This is progress. And by “progress,” I mean part of the progressive agenda to outlaw anything they don’t like–in this case, speech they find offensive.
Mark Steyn & Iowahawk are the two funniest political pundits in the webosphere. This is why I bring you their stuff so frequently.
Ah, but, as the computer wallahs say, thatâ€™s not a bug, thatâ€™s a feature. If the pen is mightier than the sword, then criminalizing words is a way of disarming potential opposition, of inculcating a reflexive self-censorship in the citizenry. And, after all, self-suppression is the most cost-effective of tyranny. Political correctness isnâ€™t merely the blasphemy law of our time. It makes communication impossible. It renders a people literally illiterate: The conventions of language used by functioning societies throughout human history – irony, indirect quotation, period evocation, and, yes, even comic stereotype – are all suddenly suspect. What a strange fate to embrace. In London, the Lord Chamberlainâ€™s power to censor West End plays was finally abolished in 1968: It was widely accepted by then that there was something absurd in a palace courtier ruling that your script could have three â€œBastards!â€ but not four, and that two specific references to sodomy had to be replaced with one vague allusion to heavy petting. Yet, four decades on, Britons now think it entirely normal for police constables and timeserving bureaucrats to function as literary critics determining the â€œintentâ€ behind a throwaway jest.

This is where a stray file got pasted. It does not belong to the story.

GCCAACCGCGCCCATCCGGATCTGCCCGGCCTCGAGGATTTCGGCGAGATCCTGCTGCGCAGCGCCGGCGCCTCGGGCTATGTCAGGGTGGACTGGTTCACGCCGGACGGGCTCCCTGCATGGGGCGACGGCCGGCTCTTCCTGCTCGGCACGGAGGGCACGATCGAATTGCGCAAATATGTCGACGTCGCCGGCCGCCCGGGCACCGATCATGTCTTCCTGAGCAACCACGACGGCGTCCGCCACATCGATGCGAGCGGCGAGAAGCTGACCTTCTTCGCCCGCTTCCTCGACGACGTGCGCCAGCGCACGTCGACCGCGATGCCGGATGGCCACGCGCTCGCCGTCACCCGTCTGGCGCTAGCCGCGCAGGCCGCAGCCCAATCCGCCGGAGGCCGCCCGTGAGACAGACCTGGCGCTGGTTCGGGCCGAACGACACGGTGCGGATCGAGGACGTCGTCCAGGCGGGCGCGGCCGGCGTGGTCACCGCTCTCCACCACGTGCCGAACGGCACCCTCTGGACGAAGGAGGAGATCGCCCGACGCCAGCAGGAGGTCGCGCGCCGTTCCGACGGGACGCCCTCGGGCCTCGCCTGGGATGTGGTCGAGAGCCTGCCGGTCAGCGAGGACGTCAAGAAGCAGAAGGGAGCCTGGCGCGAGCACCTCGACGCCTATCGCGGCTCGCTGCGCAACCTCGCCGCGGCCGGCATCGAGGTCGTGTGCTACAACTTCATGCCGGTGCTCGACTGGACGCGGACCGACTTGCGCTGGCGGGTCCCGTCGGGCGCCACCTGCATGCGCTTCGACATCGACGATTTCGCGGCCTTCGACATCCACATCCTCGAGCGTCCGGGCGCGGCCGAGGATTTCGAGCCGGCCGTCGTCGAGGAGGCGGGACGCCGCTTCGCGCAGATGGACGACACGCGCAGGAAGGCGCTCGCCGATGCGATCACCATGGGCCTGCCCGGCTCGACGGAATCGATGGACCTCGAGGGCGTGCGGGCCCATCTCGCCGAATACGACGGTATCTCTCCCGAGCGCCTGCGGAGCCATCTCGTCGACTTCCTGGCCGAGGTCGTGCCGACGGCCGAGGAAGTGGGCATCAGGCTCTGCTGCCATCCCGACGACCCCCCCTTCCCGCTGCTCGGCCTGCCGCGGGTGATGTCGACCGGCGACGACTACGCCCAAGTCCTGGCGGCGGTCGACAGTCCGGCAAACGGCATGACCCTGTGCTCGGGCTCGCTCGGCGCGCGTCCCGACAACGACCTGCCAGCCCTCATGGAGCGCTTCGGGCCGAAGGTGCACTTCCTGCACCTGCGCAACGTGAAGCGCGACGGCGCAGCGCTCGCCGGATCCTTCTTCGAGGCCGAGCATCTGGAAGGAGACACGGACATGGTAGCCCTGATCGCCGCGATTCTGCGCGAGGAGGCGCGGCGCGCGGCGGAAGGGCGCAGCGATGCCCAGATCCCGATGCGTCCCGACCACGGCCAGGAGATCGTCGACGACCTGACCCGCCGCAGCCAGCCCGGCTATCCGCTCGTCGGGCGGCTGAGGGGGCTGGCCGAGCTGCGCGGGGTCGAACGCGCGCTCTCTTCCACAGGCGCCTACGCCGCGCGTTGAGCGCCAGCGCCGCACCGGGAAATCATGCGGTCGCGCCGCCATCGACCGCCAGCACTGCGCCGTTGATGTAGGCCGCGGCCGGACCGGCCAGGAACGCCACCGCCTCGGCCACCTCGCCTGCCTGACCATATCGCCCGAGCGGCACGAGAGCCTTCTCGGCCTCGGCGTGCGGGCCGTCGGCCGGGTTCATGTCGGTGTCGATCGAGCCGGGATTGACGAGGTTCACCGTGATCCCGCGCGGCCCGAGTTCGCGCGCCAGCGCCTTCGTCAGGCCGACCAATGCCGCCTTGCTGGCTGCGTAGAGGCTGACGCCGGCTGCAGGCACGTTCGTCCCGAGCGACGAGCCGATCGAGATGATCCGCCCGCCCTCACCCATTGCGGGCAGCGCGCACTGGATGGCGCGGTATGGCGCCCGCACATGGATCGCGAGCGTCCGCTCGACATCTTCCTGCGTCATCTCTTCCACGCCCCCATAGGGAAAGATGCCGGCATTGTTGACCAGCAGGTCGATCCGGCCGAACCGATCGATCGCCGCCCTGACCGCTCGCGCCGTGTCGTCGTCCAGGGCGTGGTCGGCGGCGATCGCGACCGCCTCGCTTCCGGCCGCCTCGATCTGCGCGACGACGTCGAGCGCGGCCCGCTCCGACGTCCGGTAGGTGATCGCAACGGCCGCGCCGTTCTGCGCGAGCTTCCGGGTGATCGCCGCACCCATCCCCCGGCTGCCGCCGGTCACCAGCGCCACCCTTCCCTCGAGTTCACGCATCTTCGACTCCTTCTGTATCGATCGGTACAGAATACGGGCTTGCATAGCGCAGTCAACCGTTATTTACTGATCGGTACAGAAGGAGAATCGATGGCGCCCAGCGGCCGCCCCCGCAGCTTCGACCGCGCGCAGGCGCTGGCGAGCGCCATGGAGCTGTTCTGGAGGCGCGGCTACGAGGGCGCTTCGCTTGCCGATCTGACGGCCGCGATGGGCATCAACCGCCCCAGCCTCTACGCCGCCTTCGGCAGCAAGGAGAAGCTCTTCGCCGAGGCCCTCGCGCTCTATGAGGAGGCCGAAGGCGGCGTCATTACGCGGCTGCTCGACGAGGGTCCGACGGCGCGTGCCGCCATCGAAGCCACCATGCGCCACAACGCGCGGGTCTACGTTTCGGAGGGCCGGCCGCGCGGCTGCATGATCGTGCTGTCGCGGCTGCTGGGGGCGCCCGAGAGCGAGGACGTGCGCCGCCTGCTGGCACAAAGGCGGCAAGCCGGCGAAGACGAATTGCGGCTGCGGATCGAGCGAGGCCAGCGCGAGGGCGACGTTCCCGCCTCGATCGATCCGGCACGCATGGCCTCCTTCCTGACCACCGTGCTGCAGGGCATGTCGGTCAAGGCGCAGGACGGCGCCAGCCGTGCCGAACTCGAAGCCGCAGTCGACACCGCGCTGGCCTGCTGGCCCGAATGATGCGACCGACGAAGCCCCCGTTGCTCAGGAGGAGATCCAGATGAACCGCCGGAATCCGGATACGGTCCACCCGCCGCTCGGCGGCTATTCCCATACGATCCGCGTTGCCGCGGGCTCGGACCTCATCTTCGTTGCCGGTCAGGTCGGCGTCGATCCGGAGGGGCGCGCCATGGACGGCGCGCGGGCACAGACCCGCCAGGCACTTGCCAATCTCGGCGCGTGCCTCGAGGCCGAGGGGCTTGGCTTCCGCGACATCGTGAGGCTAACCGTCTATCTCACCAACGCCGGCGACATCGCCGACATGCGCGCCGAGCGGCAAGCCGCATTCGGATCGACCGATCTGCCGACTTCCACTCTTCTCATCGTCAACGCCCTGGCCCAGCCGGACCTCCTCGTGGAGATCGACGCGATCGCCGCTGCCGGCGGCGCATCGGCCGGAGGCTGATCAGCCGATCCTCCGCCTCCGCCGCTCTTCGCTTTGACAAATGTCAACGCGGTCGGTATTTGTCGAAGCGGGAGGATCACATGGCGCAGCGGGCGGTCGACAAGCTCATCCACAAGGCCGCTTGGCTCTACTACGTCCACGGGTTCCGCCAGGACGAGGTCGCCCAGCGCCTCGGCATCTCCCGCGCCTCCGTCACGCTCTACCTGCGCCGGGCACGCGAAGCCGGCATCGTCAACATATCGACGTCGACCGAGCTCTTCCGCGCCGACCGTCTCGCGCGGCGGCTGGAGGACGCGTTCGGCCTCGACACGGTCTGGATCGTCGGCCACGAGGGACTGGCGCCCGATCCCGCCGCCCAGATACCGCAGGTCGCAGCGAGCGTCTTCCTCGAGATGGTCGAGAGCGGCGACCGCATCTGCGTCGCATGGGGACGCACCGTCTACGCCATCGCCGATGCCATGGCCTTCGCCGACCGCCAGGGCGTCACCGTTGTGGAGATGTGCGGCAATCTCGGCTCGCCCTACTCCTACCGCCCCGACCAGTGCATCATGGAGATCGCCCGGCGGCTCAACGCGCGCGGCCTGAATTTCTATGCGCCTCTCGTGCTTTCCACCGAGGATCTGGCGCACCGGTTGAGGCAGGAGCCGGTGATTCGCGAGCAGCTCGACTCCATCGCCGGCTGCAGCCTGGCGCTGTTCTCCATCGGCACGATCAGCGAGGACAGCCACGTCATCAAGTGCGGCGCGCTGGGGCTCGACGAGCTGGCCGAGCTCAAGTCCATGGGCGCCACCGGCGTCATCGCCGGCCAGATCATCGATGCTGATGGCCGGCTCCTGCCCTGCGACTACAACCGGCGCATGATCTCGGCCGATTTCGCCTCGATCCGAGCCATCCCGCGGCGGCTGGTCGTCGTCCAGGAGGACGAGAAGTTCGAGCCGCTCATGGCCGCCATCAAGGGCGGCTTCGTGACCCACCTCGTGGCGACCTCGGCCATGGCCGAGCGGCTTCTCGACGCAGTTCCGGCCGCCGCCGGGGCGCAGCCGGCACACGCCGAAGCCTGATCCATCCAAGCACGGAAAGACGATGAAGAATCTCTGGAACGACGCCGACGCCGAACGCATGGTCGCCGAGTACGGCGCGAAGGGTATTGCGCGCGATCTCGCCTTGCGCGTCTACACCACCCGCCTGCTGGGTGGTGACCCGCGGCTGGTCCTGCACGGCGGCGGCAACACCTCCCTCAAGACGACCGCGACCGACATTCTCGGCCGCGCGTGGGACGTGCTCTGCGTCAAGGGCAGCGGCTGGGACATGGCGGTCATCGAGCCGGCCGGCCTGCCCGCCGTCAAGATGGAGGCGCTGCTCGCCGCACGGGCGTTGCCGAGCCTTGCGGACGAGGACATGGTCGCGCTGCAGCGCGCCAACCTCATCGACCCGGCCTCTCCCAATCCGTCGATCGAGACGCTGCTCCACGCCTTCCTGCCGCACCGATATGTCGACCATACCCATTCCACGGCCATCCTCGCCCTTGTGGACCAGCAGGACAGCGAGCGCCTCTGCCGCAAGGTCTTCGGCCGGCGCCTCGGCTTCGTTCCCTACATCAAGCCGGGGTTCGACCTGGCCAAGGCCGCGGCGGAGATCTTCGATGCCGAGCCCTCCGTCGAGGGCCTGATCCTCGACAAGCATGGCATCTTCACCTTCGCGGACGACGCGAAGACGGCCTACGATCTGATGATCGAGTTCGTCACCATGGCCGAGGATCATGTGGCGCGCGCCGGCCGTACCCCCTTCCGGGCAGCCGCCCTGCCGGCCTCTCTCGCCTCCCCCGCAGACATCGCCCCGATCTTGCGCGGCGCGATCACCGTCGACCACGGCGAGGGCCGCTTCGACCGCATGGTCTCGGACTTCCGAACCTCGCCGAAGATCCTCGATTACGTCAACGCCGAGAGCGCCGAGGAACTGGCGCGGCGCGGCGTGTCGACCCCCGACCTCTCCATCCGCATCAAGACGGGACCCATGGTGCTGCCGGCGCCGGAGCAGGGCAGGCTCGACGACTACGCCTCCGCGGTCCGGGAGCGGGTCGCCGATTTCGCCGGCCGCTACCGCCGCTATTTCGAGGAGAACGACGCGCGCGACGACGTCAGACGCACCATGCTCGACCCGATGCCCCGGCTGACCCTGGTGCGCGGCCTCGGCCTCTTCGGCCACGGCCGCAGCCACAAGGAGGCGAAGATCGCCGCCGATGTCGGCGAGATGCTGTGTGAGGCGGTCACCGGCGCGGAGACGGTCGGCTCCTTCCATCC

I see a lot of this in higher ed.
Just the other day my brother and I discussed the ever-changing PC words for various things. Right now, disabled is out as the word of choice for those either physically or mentally, well, disabled.
Before “disabled,” we called them handicapped.
Now we call them “special needs.” (hell, even special has become a pejorative)
As that takes on the same negative connotation as disabled & handicapped (because people feel bad to acknowledge that there is, in fact, anything wrong), we’ll find some new, meaningless PC word to describe them and then cast off once it has worn out its welcome.
In today’s society, the focus is not on expressing oneself accurately or well, but on offending the fewest amount of people. This is why 30 Rock got so much mileage out of the “Puerto Rican joke.”
If you have tips, questions, comments or suggestions, email me at firstname.lastname@example.org.